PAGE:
Without universal landline service, many poor and rural people will lose connectedness to family and work, …

when the sick, disabled and elderly cannot summon help immediately because they lack phone service. Hours of delay after, say, a stroke can turn a modest hospital bill into a huge expense for Medicare, Medicaid or the Veterans Administration. Some people without phones will die unnecessarily.

customers paid for the landline telephone system, including many billions of dollars in rate increases over the past two decades that helped AT&T and Verizon develop their cellular systems.


marisacat - 28 March 2012

Honestly I hope I am dead by then.

diane - 28 March 2012

that makes at least two of us, and then (if I might speak for others near and dear to me) some ………

16. diane - 28 March 2012

Don’t we need a: DEM dat support de Man [, be one! …. And pay what’s due $UZ$!] Date Thread! …here?

“The best way to keep the political margins in the ballot game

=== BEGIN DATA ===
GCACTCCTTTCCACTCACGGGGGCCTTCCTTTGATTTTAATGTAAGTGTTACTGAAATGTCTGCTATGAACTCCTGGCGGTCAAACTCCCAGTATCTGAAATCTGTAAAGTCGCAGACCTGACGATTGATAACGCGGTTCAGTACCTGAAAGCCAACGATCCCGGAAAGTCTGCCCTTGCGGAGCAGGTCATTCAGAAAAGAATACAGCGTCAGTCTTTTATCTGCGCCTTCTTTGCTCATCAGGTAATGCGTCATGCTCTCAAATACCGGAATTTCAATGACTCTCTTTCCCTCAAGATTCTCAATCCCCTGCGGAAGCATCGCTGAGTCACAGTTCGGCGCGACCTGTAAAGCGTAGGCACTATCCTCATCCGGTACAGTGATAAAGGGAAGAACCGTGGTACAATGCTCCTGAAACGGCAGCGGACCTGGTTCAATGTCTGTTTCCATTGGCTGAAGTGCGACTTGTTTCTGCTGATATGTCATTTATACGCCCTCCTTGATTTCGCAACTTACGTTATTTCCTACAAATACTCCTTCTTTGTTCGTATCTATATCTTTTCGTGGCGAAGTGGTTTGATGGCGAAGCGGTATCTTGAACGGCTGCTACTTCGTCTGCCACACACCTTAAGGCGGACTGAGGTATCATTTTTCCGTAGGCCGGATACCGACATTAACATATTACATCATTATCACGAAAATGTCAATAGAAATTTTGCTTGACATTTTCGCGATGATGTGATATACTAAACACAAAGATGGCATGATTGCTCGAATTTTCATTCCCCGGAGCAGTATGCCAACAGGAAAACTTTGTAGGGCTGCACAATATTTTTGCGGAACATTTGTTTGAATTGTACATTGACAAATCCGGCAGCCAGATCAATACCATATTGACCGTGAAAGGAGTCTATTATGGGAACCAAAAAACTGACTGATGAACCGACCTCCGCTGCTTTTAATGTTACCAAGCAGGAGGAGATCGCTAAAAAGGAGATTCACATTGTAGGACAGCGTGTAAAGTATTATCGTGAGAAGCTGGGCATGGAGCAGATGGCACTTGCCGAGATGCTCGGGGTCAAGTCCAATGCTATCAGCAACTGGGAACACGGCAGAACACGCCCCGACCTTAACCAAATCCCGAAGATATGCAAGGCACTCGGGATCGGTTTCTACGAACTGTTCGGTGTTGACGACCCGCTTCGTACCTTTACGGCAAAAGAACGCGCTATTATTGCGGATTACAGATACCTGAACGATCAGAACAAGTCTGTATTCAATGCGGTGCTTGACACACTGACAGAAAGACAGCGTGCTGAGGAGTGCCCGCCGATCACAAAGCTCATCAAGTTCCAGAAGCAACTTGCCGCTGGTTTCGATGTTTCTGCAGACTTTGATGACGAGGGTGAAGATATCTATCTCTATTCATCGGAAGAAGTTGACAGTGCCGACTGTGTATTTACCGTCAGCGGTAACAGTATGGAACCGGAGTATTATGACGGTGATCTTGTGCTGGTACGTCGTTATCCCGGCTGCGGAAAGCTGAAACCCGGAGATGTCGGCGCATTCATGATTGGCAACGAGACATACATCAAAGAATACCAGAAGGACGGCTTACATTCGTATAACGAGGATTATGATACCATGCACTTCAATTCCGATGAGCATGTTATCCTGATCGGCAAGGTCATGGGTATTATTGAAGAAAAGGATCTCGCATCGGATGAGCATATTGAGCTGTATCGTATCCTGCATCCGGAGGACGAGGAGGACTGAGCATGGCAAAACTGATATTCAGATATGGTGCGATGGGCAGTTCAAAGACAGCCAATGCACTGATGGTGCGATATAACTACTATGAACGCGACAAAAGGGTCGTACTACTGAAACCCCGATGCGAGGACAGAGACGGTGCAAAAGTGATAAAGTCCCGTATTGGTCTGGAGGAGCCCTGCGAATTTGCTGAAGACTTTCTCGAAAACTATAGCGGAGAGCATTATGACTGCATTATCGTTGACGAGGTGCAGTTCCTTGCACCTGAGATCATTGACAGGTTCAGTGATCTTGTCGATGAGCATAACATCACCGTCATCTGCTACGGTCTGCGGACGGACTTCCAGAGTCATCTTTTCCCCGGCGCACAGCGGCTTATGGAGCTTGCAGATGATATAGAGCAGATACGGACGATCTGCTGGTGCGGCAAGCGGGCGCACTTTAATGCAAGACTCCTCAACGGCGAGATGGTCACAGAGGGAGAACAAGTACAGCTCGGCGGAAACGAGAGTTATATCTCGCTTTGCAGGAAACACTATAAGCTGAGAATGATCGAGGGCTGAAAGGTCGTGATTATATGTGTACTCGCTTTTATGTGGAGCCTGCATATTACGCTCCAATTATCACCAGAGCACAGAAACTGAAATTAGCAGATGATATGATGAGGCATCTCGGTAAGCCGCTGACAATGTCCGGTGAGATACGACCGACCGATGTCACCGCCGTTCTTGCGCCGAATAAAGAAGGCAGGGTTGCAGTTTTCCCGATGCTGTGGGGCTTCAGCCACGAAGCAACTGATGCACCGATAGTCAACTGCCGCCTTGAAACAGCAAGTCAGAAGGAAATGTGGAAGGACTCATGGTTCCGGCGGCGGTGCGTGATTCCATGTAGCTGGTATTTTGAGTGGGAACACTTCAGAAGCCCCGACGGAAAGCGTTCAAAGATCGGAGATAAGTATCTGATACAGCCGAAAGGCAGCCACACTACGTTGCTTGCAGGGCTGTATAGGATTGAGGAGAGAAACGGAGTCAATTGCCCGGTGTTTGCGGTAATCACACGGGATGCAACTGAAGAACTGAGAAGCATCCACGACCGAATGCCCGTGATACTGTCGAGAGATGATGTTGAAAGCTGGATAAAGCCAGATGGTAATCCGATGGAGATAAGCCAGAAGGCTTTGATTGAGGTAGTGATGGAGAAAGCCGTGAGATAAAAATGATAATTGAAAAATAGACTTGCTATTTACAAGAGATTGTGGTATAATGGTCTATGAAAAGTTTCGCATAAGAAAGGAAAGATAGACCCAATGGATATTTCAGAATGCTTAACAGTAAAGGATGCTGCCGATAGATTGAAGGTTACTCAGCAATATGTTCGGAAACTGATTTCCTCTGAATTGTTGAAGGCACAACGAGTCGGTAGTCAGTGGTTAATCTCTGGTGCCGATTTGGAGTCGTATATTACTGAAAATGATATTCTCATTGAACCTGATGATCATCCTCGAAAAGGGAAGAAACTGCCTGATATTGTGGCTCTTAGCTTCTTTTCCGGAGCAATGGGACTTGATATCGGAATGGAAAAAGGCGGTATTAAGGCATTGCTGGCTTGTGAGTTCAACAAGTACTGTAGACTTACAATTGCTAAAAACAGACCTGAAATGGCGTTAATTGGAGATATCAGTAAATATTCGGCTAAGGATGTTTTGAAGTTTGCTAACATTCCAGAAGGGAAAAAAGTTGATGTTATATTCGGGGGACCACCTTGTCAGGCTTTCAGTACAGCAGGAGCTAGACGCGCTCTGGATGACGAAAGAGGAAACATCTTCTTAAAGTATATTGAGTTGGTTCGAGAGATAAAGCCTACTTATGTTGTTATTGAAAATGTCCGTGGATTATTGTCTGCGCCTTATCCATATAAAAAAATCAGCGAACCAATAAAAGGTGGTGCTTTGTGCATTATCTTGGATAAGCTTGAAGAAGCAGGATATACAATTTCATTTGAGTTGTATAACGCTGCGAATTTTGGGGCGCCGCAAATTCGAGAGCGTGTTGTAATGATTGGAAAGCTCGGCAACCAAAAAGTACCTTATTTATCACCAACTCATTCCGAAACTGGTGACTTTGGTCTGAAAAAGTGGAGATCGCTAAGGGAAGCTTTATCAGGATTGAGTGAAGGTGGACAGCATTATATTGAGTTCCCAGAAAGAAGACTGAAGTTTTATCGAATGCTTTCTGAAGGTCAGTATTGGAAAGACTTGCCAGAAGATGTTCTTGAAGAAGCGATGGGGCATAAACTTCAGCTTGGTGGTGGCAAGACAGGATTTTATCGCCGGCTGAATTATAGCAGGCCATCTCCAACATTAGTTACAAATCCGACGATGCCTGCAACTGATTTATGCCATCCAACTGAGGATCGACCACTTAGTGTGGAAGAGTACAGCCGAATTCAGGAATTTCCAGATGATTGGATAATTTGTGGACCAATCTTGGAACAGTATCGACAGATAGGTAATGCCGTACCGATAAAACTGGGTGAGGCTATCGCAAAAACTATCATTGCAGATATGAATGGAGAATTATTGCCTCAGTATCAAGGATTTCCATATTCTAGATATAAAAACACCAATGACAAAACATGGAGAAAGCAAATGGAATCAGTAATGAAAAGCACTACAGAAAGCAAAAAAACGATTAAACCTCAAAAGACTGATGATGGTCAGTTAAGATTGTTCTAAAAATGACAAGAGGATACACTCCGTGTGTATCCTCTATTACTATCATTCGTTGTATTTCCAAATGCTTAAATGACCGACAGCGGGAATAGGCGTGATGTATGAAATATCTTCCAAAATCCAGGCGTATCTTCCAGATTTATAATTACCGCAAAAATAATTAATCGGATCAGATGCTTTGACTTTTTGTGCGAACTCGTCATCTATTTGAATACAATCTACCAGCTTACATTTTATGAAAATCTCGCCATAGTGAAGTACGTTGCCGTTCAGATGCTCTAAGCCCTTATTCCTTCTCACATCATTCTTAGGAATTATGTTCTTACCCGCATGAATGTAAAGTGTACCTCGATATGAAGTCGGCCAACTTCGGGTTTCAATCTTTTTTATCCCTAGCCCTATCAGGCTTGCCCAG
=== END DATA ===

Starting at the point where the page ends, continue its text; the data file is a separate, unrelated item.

Is to scare them about supreme appointments”

It goes back to what Malcolm X said about Johnson vs Goldwater, that no one would run to the fox unless you showed them the wolf, though both want to eat you. That’s where guys like Limbaugh come in. He’s not just there to induce chest-thumping and fist-pumping among the lower primates, but to scare the shit out of liberals and make them run to the fox. The reality TV show known as the Supreme Court is similarly scripted to make it seem like there’s actually some kind of spontaneous struggle going on between left and right in there, when it’s as orchestrated as a classical symphony.

That’s all the game of political theatrics in America amounts to: herding us cattle into one pen or another according to the brand they’ve burned into your hide. The cattle prod is only needed for those who try to break out of the pens. Carrots and the threat of their removal are enough to induce the others to comply.

marisacat - 28 March 2012

It goes on because there is no choice…. and people want to believe in something. That something might work, that someone might do their job… etc.

Big fucking delusion.

Look at the utterly baseless love for any number of pretzels.

Utterly dumb.

diane - 28 March 2012

well, the insane monetary caste system we humans have bound ourselves with was/is a choice of sorts, but yeah .. I get your point, it’s all much like a snowball rolling down a 20,000 foot high, snow encased mountain at this point, an avalanche.

17. marisacat - 29 March 2012



… 🙄 After the protest photo from Madrid in the Spanish General Strike I will probably revisit the Guardian galleries on cats… Being catless I miss Teddy, already…